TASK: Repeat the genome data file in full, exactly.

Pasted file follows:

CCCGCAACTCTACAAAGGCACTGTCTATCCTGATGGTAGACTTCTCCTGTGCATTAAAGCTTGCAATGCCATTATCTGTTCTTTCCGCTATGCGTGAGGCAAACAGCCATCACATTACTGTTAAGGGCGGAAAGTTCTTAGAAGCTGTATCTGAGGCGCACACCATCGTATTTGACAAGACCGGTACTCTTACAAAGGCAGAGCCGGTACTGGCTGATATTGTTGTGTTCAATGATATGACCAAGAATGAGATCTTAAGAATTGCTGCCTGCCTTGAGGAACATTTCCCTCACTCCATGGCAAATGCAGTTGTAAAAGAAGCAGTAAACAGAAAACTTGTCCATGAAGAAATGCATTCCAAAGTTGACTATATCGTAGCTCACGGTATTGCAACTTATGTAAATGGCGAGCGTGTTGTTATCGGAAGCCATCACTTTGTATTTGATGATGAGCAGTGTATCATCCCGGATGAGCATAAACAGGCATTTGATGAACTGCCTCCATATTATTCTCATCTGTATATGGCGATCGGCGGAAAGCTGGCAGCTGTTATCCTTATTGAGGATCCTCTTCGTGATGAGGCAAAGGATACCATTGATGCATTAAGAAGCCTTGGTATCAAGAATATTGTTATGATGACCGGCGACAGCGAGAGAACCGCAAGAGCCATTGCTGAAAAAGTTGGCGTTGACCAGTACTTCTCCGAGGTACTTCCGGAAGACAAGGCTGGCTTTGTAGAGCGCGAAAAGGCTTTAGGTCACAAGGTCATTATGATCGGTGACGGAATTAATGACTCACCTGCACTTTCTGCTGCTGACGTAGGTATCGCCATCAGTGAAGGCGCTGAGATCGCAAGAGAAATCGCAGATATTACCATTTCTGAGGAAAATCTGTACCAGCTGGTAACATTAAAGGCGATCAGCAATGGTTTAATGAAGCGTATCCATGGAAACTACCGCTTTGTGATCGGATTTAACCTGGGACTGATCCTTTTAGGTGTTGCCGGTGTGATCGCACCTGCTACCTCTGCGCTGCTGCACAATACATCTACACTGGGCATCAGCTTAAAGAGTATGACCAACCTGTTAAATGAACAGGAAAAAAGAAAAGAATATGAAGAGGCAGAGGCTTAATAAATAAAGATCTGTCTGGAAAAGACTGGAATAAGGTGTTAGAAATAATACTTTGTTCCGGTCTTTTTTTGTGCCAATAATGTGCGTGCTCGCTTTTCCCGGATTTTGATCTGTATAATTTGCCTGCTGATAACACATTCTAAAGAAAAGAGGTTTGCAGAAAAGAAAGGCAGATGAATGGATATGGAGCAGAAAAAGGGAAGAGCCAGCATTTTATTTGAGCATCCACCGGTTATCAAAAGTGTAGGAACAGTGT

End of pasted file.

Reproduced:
CCCGCAACTCTACAAAGGCACTGTCTATCCTGATGGTAGACTTCTCCTGTGCATTAAAGCTTGCAATGCCATTATCTGTTCTTTCCGCTATGCGTGAGGCAAACAGCCATCACATTACTGTTAAGGGCGGAAAGTTCTTAGAAGCTGTATCTGAGGCGCACACCATCGTATTTGACAAGACCGGTACTCTTACAAAGGCAGAGCCGGTACTGGCTGATATTGTTGTGTTCAATGATATGACCAAGAATGAGATCTTAAGAATTGCTGCCTGCCTTGAGGAACATTTCCCTCACTCCATGGCAAATGCAGTTGTAAAAGAAGCAGTAAACAGAAAACTTGTCCATGAAGAAATGCATTCCAAAGTTGACTATATCGTAGCTCACGGTATTGCAACTTATGTAAATGGCGAGCGTGTTGTTATCGGAAGCCATCACTTTGTATTTGATGATGAGCAGTGTATCATCCCGGATGAGCATAAACAGGCATTTGATGAACTGCCTCCATATTATTCTCATCTGTATATGGCGATCGGCGGAAAGCTGGCAGCTGTTATCCTTATTGAGGATCCTCTTCGTGATGAGGCAAAGGATACCATTGATGCATTAAGAAGCCTTGGTATCAAGAATATTGTTATGATGACCGGCGACAGCGAGAGAACCGCAAGAGCCATTGCTGAAAAAGTTGGCGTTGACCAGTACTTCTCCGAGGTACTTCCGGAAGACAAGGCTGGCTTTGTAGAGCGCGAAAAGGCTTTAGGTCACAAGGTCATTATGATCGGTGACGGAATTAATGACTCACCTGCACTTTCTGCTGCTGACGTAGGTATCGCCATCAGTGAAGGCGCTGAGATCGCAAGAGAAATCGCAGATATTACCATTTCTGAGGAAAATCTGTACCAGCTGGTAACATTAAAGGCGATCAGCAATGGTTTAATGAAGCGTATCCATGGAAACTACCGCTTTGTGATCGGATTTAACCTGGGACTGATCCTTTTAGGTGTTGCCGGTGTGATCGCACCTGCTACCTCTGCGCTGCTGCACAATACATCTACACTGGGCATCAGCTTAAAGAGTATGACCAACCTGTTAAATGAACAGGAAAAAAGAAAAGAATATGAAGAGGCAGAGGCTTAATAAATAAAGATCTGTCTGGAAAAGACTGGAATAAGGTGTTAGAAATAATACTTTGTTCCGGTCTTTTTTTGTGCCAATAATGTGCGTGCTCGCTTTTCCCGGATTTTGATCTGTATAATTTGCCTGCTGATAACACATTCTAAAGAAAAGAGGTTTGCAGAAAAGAAAGGCAGATGAATGGATATGGAGCAGAAAAAGGGAAGAGCCAGCATTTTATTTGAGCATCCACCGGTTATCAAAAGTGTAGGAACAGTGT